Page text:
Also, the placement of the headphone jack and USB port is a little awkward. They sit down at the bottom of the mic so that they protrude towards the base of the stand. (This isn’t the end of the world, and frankly, we're not sure where else those ports would go.) Still, this is a solid microphone, for a reasonable price, that turns in great sound.
Rode’s NT-1 is my go-to studio mic for many of my work gigs, so I was curious to see how its USB-powered cousin would fare. It’s a solid microphone. Like the Yeti mics, it feels more substantial than many USB microphones in its class. That’s good news on a durability front, but also from a "Will this stay where I put it?" angle.
The Rode doesn’t have a built-in gain control, but it does have a headphone jack and a headset volume adjustment so you can hear what you’re recording with no latency. And if you want to use a traditional mic stand, you can detach the NT-USB from its magnetic base and screw it onto a stand.
We had one complaint—the LED indicators on the front of the mic are very bright. Harsh, even. In low-light situations or with glasses on, they could get distracting in a hurry, and keeping your face close to the mic can get unpleasant.
The NT-USB Mini doesn’t have a lot of frills or special features, but it’s definitely punching above its weight in sound quality for the price. It costs more than other basic microphones, but if you’re looking for a great mic in the $100 price range, you’d be hard-pressed to find something better than this.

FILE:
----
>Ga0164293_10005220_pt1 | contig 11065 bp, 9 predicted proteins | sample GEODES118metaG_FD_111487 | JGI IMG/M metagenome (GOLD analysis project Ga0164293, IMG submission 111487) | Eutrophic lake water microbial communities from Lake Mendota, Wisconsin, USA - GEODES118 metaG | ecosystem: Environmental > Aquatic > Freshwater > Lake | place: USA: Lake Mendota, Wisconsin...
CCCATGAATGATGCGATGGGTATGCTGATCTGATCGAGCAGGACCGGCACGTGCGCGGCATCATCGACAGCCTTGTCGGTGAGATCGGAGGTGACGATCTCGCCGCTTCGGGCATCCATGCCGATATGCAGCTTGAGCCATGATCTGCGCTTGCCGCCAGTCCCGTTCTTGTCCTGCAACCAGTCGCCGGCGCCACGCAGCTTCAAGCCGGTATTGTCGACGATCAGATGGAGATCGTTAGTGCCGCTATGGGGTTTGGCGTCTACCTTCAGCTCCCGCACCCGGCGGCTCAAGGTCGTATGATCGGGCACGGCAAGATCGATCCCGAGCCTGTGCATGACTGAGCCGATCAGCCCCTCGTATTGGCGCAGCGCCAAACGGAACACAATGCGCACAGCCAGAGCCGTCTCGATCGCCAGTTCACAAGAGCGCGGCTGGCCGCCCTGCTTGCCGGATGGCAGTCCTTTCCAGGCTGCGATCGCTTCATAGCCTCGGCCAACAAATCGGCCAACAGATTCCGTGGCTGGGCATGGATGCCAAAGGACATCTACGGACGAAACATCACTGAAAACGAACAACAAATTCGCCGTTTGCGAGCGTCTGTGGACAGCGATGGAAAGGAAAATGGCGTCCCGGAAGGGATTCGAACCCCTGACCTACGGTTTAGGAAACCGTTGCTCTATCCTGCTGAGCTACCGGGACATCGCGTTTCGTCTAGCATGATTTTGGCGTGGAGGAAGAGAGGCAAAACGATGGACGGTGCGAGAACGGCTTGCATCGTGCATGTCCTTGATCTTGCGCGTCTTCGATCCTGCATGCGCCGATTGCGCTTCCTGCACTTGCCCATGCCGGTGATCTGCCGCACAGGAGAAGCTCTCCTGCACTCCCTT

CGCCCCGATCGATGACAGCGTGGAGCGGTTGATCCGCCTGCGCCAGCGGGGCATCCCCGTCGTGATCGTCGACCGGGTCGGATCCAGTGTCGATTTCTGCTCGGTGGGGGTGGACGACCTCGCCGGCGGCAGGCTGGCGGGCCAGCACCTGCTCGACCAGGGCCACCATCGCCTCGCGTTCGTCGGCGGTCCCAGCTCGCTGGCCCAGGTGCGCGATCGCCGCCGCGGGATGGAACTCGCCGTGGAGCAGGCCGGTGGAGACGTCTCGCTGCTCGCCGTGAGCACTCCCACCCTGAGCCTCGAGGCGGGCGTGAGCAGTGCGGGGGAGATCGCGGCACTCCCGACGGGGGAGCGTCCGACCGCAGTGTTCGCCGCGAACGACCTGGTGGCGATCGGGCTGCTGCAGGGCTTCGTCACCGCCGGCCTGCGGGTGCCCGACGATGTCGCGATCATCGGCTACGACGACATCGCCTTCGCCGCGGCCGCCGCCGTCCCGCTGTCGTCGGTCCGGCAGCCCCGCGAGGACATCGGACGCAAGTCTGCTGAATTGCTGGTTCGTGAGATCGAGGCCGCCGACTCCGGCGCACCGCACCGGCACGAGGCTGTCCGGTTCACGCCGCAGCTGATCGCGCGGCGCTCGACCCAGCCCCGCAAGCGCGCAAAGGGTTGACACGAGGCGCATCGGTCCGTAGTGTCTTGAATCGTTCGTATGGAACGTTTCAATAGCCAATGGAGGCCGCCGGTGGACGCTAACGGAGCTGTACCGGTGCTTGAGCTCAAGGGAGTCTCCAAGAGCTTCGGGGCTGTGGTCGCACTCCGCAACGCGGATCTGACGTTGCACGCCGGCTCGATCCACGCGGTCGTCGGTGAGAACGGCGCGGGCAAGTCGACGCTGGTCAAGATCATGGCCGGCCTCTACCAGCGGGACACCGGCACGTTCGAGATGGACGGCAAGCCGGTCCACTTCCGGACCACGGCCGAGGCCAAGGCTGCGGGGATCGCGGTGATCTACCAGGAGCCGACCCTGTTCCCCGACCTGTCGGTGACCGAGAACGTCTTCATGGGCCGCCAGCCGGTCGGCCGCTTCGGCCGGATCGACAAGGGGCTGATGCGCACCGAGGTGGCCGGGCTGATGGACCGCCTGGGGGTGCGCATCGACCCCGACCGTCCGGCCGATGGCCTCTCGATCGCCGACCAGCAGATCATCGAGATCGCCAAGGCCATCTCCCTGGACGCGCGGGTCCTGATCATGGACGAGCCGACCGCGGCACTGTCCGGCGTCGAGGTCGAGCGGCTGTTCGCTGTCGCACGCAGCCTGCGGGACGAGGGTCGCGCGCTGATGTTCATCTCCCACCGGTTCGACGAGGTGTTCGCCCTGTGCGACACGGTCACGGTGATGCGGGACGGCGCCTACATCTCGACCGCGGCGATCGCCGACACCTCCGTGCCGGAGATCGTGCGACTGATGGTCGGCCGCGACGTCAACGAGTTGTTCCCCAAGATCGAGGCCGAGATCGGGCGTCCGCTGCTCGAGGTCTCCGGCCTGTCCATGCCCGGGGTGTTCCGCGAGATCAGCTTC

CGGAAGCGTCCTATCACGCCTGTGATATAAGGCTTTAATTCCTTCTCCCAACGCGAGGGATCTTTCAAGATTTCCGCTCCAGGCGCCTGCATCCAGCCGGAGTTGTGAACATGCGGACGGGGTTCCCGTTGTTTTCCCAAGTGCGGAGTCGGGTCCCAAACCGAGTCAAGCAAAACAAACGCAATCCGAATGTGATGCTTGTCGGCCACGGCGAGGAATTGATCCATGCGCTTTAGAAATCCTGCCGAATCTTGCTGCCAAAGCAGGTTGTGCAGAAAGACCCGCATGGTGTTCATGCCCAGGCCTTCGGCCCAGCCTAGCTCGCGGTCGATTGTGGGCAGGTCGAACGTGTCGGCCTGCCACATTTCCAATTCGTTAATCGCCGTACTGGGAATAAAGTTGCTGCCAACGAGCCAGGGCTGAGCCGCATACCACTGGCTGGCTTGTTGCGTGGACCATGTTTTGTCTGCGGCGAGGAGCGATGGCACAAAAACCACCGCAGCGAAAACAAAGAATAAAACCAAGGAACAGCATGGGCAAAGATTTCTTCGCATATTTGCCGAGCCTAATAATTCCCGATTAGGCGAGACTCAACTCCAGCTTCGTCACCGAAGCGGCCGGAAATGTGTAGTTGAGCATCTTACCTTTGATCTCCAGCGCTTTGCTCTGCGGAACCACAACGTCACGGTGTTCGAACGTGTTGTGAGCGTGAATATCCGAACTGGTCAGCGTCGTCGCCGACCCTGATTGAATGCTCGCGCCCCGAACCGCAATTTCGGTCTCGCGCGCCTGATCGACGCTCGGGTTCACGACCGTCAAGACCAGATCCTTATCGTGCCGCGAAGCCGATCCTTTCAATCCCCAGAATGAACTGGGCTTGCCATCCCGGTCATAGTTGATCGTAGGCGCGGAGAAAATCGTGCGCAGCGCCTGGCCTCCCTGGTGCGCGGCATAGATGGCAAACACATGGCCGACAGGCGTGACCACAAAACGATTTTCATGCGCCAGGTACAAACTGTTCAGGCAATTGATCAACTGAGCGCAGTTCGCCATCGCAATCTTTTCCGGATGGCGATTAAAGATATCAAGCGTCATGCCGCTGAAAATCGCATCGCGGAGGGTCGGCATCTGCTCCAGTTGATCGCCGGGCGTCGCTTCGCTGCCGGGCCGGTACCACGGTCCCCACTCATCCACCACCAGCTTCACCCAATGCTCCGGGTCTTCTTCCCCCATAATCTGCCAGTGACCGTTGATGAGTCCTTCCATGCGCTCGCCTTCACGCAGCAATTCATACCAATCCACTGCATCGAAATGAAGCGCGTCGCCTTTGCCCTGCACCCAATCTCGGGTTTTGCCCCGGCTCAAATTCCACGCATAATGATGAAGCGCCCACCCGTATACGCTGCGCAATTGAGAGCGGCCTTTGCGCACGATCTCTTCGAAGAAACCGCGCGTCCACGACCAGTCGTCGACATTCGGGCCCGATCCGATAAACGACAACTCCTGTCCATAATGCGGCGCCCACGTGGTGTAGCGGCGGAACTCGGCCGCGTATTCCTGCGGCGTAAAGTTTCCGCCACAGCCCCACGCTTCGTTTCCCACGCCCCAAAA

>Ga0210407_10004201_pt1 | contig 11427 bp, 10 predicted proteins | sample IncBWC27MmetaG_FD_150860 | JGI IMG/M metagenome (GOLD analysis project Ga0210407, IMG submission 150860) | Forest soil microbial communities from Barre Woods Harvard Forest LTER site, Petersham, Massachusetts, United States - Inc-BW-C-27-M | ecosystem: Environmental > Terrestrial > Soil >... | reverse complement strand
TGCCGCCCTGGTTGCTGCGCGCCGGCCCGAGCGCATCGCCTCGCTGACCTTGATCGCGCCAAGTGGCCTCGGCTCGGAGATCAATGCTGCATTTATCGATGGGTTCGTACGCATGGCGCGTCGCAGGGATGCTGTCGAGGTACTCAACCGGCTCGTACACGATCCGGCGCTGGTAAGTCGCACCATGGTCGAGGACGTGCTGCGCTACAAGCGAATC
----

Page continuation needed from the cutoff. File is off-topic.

The Rode Podcaster does a very limited number of things very well. The sound quality is exquisite, but incredibly focused.
This is an “end-address” microphone. Most of these microphones require you to speak toward the front. However, the Podcaster requires you to speak through the top of the microphone. The result is a mic that’s very focused on picking up sound from one direction. It’s great at filtering out background noise (and harsh mouth sounds, thanks to a built-in pop filter), but also limited in its usefulness compared to some other products we tested.
The Podcaster is an unusual creature. It doesn’t come with a tripod; it demands a traditional mic stand. But unlike some of the other microphones on this list, there’s no option for traditional input. So you have the inconvenience and expense of needing to purchase a mic stand, with no option to use it as an XLR microphone if you expand your setup later on.
Once you’ve got the mic affixed to a stand, the headphone jack and volume knob sit sort of clumsily off to the side. I had them on top, which was awkward. The instructions show them on the side, which is marginally better, but still sort of odd.
It’s just hard to know who this mic is for. The quality of the sound is phenomenal. Even with every part of the user experience working against it, the quality of the recordings it turned in was strong enough to land it in the middle of the pack. But at the same time, there’s not a good use case for it that isn’t covered by other mics.
If you’re looking for a top-tier mic that can grow with you in the studio, you can get the Shure Motiv M7. If you’re looking for convenience as a beginner, you should look elsewhere. If you live or work in an environment with a decent amount of audio equipment and you want a high-quality mic with a little flexibility, there may be a place for the Podcaster in your studio. But it probably won’t be anyone’s choice for a first microphone.
Blue’s portable powerhouse has been a mainstay of the recording world for a long time. Now that the field is more crowded, it’s facing stiffer competition, but it still gives you plenty for your money. However, this mic disappointed in a few key areas.